The PCF pool has become too shallow, according to the state, and needs to be replenished. The PCF covers “excess liability” not included by individual providers' own coverage, and it was significantly drained last July by the more than $63 million it paid out in 342 cases involving Dr. Mark Weinberger, a Merrillville, Ind., surgeon whose exploits were shown on the “America's Most Wanted” television show.
Leaving his patients behind, Weinberger went to Greece on vacation in 2004 and never returned. He remained a fugitive until he was captured while living in a tent on a mountain in the Italian countryside in 2009.
Last June, 282 of Weinberger's former patients were awarded $55 million in one settlement. In another settlement, 60 former patients split an $11 million payout with $8.25 million coming from the PCF, according to an Indiana State Medical Association report. The ISMA also reported that at least nine cases went to trial, with payouts ranging from $40,000 to $13 million. (Including Weinberger's cases, $112.5 million came out of the PCF last July to cover 409 claims.)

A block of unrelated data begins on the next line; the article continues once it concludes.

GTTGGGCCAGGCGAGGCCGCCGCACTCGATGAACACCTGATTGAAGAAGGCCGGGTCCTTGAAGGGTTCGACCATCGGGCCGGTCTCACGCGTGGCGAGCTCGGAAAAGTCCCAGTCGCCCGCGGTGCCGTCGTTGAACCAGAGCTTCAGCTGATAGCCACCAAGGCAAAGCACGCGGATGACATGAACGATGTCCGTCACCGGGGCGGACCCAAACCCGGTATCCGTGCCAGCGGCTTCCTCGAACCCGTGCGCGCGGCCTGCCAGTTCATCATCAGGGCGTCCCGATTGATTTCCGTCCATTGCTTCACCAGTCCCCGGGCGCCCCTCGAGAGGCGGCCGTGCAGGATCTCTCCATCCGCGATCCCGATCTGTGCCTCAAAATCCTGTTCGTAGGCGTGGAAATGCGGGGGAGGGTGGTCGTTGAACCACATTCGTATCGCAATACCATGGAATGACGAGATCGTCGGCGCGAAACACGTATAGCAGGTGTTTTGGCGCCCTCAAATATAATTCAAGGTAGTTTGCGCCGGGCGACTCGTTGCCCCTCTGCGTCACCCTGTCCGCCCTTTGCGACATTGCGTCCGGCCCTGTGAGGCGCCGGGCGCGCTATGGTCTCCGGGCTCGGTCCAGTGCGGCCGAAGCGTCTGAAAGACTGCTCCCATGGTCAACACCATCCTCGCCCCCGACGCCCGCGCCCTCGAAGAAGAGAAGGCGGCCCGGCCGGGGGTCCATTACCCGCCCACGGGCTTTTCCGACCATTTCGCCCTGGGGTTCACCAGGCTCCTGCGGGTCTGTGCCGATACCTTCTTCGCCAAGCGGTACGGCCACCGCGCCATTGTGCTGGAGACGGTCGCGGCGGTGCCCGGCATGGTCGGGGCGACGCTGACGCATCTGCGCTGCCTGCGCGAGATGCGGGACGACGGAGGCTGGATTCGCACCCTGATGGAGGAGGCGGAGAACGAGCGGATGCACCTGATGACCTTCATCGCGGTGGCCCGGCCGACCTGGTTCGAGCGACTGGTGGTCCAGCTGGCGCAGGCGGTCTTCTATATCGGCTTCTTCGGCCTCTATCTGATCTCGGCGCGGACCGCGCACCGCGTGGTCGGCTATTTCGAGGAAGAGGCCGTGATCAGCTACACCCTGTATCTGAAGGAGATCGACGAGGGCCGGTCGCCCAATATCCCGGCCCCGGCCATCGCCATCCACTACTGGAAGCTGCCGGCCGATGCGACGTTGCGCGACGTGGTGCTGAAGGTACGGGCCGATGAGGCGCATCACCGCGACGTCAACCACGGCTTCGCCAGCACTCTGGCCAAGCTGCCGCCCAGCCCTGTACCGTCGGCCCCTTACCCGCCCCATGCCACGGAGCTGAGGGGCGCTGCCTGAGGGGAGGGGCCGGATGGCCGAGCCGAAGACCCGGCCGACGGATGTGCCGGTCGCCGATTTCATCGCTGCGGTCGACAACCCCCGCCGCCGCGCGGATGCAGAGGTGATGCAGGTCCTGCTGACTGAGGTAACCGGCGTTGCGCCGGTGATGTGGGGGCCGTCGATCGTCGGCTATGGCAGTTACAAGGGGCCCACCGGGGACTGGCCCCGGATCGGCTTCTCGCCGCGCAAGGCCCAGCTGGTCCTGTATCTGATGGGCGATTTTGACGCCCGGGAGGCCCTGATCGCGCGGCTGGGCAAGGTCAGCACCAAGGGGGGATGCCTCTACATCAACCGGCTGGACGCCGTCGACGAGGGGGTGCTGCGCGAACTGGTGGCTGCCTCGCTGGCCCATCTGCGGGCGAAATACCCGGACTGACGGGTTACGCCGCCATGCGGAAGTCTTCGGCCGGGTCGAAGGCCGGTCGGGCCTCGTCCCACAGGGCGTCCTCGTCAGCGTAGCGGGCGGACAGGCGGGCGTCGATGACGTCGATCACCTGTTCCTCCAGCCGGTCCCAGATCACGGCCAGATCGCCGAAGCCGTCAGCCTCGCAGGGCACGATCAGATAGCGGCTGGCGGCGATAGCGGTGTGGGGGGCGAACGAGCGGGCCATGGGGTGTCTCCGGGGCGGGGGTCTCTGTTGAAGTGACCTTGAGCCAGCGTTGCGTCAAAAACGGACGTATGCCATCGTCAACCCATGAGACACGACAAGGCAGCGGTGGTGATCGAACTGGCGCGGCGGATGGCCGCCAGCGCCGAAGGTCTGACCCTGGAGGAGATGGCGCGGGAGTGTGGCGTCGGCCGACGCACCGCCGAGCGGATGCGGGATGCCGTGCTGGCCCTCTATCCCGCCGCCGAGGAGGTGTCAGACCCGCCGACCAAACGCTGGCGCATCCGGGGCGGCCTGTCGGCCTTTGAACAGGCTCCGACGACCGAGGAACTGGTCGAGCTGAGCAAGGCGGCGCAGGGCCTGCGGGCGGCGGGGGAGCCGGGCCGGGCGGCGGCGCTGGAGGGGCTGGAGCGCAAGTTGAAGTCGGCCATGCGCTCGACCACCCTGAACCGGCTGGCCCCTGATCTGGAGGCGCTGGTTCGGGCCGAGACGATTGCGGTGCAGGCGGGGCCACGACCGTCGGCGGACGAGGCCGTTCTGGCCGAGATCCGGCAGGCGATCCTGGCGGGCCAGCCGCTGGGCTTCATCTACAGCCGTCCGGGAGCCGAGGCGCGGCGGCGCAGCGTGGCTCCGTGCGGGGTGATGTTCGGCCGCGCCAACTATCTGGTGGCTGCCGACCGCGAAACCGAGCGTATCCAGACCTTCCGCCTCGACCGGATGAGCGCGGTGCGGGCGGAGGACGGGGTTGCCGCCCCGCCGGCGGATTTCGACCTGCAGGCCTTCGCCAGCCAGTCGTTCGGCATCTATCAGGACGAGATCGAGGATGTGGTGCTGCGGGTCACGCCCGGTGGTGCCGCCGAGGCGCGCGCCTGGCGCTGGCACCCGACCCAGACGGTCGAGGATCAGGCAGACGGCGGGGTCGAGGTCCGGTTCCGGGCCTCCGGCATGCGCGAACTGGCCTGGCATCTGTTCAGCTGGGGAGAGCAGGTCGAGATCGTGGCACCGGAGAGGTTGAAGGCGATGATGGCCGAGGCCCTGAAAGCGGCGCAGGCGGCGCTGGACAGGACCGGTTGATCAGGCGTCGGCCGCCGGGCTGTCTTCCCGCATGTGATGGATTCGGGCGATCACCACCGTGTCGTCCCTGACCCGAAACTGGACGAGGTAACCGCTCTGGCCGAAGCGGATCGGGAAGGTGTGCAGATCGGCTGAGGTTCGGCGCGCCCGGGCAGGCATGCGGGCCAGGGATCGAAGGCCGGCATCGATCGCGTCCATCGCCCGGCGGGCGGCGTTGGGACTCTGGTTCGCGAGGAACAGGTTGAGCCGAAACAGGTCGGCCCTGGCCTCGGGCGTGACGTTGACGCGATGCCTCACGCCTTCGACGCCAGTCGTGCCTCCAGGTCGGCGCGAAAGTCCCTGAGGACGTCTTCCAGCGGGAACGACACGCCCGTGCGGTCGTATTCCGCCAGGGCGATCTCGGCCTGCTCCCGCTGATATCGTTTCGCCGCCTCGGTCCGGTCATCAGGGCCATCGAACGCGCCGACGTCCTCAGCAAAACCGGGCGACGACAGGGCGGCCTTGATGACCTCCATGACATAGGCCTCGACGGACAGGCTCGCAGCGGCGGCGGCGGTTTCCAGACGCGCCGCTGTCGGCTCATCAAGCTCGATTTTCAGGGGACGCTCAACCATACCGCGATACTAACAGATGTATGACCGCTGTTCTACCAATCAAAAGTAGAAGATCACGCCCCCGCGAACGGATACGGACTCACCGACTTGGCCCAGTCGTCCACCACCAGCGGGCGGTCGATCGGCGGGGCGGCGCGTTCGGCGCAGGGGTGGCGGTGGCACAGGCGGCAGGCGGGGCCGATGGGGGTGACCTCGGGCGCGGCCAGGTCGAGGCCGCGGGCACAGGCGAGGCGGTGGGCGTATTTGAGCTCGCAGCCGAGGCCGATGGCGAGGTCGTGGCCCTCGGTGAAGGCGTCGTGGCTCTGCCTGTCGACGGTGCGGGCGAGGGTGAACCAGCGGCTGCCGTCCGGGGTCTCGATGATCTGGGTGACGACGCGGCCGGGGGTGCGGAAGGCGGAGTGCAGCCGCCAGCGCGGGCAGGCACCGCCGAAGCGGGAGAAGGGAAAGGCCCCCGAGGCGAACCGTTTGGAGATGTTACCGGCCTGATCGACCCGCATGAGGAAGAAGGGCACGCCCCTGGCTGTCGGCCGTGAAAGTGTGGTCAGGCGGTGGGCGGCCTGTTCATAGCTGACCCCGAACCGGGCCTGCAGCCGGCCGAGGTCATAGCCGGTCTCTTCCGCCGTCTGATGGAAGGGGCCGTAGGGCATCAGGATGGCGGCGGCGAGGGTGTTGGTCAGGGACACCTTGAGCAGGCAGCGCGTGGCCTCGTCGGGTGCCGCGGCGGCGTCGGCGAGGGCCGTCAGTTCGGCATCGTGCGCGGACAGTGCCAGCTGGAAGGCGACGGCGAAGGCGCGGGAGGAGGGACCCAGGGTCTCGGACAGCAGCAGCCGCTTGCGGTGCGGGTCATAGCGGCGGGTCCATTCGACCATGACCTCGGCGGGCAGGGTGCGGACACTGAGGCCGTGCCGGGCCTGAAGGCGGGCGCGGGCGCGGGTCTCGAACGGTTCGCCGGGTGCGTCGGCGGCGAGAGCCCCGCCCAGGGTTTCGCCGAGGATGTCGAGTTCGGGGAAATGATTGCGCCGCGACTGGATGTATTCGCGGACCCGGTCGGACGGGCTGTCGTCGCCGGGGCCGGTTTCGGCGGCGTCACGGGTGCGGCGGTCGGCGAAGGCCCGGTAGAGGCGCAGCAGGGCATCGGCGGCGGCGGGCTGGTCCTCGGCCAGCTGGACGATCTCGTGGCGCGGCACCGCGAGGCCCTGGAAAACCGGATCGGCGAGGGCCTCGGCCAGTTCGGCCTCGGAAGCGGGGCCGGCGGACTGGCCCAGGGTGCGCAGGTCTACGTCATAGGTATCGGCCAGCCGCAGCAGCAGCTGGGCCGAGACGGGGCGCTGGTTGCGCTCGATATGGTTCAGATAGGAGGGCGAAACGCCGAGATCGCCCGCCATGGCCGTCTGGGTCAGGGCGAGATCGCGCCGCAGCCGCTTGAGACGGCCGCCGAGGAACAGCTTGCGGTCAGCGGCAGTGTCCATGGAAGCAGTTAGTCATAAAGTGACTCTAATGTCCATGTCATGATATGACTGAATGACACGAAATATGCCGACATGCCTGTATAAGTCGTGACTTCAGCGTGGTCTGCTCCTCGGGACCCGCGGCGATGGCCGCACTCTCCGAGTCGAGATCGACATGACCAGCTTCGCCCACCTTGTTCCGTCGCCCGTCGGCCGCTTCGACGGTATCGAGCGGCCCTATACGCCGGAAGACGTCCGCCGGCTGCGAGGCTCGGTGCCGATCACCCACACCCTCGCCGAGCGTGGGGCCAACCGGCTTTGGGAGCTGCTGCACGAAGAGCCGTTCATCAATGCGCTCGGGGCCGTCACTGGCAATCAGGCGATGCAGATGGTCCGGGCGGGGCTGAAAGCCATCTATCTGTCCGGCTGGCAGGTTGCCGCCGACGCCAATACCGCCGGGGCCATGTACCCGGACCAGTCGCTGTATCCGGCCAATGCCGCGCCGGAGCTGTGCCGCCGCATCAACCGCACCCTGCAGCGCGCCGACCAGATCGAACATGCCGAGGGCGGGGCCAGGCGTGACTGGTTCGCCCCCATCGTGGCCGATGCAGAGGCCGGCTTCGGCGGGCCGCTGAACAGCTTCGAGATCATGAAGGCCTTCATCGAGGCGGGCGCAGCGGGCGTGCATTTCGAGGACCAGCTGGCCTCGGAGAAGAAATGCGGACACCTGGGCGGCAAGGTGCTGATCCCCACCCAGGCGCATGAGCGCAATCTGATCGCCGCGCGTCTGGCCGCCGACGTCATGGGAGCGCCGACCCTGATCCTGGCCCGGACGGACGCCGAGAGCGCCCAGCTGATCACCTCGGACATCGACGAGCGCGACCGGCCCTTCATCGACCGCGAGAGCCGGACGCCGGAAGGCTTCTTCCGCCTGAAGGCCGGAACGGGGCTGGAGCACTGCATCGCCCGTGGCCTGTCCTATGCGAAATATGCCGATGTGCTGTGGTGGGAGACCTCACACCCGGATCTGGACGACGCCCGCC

The pool, which had reached nearly $198 million in July 2010, fell to just under $77 million after the Weinberger payouts. It stood at just above $75 million Jan. 15, according to the ISMA. The new rates mean the surcharge will cost Hoosier physicians $2,100 to $23,400, depending on their specialty.
In general, the Indiana malpractice climate has been steady as a result of an agreement reached last August (PDF) between the state and its largest malpractice insurers to decrease rates by an average of 8%. An “improved claims experience” was cited as a factor in making the decrease possible.
According to the ISMA, however, the result of these fluctuations is that “liability insurance payments and surcharges are taking Indiana physicians on a roller coaster ride.”
Follow Andis Robeznieks on Twitter: @MHARobeznieks